Earlier this month, ABAC’s Upward Bound robotics team headed to state to compete in FIRST’s Robotics annual competitions. This competition was the team’s first time engaging in robotics.
Since January, the team of 16 students from nine surrounding high schools worked in a new atmosphere to build their first robot. Students worked to improve their mechanical, programming and engineering skills.
Throughout the competitions, the team gained crucial insight and strategic goals for improving themselves and their robot.
In order to make it to state, teams had to win in two matches. They chose Columbus, after Albany to get exposure to “top dog” teams that would likely make it to state, north of Atlanta.
“It was inspiring seeing veteran teams because even though we were a smaller team we can get bigger and better next year. We are small, but we can get it done,” said Cierra Boney, a sophomore from Turner county who worked with the robot’s mechanics.
Early last March, ABAC’s Upward Bound robotics team headed to their first competition in Albany winning first place in the district, the Highest Rookie Seed and the Rookie Inspiration award for FIRST Robotics annual competitions. After winning both competitions in Albany and Columbus, the team headed for state.
“Our main goal as a team that had never built a robot was to build a moving robot, but we had no idea that our effort would get us to state. We were shocked more than anything,” said Felicity Graham, a sophomore from Tift County.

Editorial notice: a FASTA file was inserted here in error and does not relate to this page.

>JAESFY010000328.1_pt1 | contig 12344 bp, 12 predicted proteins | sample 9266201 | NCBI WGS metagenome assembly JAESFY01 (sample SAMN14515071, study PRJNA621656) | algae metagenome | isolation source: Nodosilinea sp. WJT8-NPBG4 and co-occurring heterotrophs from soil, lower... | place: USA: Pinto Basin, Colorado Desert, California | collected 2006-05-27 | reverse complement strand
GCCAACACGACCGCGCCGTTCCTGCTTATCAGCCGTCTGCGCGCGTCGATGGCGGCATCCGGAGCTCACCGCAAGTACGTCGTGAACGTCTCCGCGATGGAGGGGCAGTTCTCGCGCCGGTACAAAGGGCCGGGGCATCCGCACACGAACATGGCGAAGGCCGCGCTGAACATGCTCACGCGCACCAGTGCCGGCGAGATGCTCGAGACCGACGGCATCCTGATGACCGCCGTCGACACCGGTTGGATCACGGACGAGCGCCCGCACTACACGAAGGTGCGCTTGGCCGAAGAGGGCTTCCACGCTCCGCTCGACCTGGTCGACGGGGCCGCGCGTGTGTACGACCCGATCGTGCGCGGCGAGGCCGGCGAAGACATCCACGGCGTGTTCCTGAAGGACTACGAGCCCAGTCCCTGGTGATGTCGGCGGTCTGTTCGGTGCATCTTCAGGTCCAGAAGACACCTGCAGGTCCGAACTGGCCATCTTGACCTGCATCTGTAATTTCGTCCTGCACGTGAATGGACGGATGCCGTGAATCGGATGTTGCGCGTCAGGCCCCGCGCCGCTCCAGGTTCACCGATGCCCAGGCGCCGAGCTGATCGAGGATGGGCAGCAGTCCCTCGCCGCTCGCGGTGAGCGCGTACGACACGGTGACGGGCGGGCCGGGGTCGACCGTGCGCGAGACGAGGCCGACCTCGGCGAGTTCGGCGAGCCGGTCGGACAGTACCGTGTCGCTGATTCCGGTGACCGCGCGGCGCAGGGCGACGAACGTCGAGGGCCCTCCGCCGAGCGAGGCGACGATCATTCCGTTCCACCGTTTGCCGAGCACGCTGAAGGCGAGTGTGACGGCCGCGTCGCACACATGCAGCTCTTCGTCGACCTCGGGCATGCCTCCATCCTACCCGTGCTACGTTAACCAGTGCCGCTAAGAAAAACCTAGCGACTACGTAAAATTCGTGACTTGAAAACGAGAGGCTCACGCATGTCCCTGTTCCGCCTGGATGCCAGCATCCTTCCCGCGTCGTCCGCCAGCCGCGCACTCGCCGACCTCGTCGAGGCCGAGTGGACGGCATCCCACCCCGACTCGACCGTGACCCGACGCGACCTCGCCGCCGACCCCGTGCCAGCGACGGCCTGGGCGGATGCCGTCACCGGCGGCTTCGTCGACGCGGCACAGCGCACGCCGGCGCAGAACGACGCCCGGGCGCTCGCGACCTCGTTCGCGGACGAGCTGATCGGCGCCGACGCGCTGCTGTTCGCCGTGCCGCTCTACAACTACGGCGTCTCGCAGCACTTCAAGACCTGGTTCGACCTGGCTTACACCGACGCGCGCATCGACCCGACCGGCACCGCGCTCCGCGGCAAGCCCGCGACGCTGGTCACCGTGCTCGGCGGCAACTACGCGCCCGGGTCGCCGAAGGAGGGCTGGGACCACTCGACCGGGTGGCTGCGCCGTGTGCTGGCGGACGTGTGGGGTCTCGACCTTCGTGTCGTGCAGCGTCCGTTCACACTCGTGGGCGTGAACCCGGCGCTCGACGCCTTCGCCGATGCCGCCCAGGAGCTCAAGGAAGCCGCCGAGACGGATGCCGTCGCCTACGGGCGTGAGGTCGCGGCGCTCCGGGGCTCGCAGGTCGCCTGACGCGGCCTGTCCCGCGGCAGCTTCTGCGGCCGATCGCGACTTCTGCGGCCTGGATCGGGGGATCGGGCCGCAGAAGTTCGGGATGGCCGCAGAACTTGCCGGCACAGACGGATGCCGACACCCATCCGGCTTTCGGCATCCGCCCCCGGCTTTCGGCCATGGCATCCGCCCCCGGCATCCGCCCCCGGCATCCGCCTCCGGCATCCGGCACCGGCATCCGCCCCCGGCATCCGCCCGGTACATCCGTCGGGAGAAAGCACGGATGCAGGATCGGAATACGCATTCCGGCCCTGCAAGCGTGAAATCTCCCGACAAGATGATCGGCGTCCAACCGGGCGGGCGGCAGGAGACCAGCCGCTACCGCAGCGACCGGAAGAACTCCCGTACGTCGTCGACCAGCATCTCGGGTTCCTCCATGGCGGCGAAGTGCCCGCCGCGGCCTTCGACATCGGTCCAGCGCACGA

Their robot extended six feet tall, weighed 150 pounds and had over 500 pieces. The team received grants and equipment for their robot from Lowes and NASA. At the competition, rookie teams worked with veteran teams in a friendly environment where others were willing to help the team with advice and tools.
Edwin Zapote, a senior from Turner county says that competing was very tough, but it had to get done. There were some problems with the bumper, but other teams stepped up to help.
He plans to study mechanical pre-engineering at ABAC before transferring to Georgia Tech with his associates. Though he will graduate this semester, he will continue mentoring new team members.
The team did not succeed at state. Nevertheless, they ranked 20 out of 85 in the state prior to the competition. The team went up against veteran teams with plenty of sponsors.
“My students have been working on robotics only since January. I am extremely impressed and proud of the level of competition they achieved,” said Ben Vieth, UB’s Associate Director and adviser.
The work does not stop, during the summer the team will be mentoring new UB students who are interested in robotics. Many of the students will take leadership roles and others will work to seek sponsors.
“We are all family after building our skills and teamwork. We know we will do better next year,” said Zenae Martin, a freshman from Irwin County.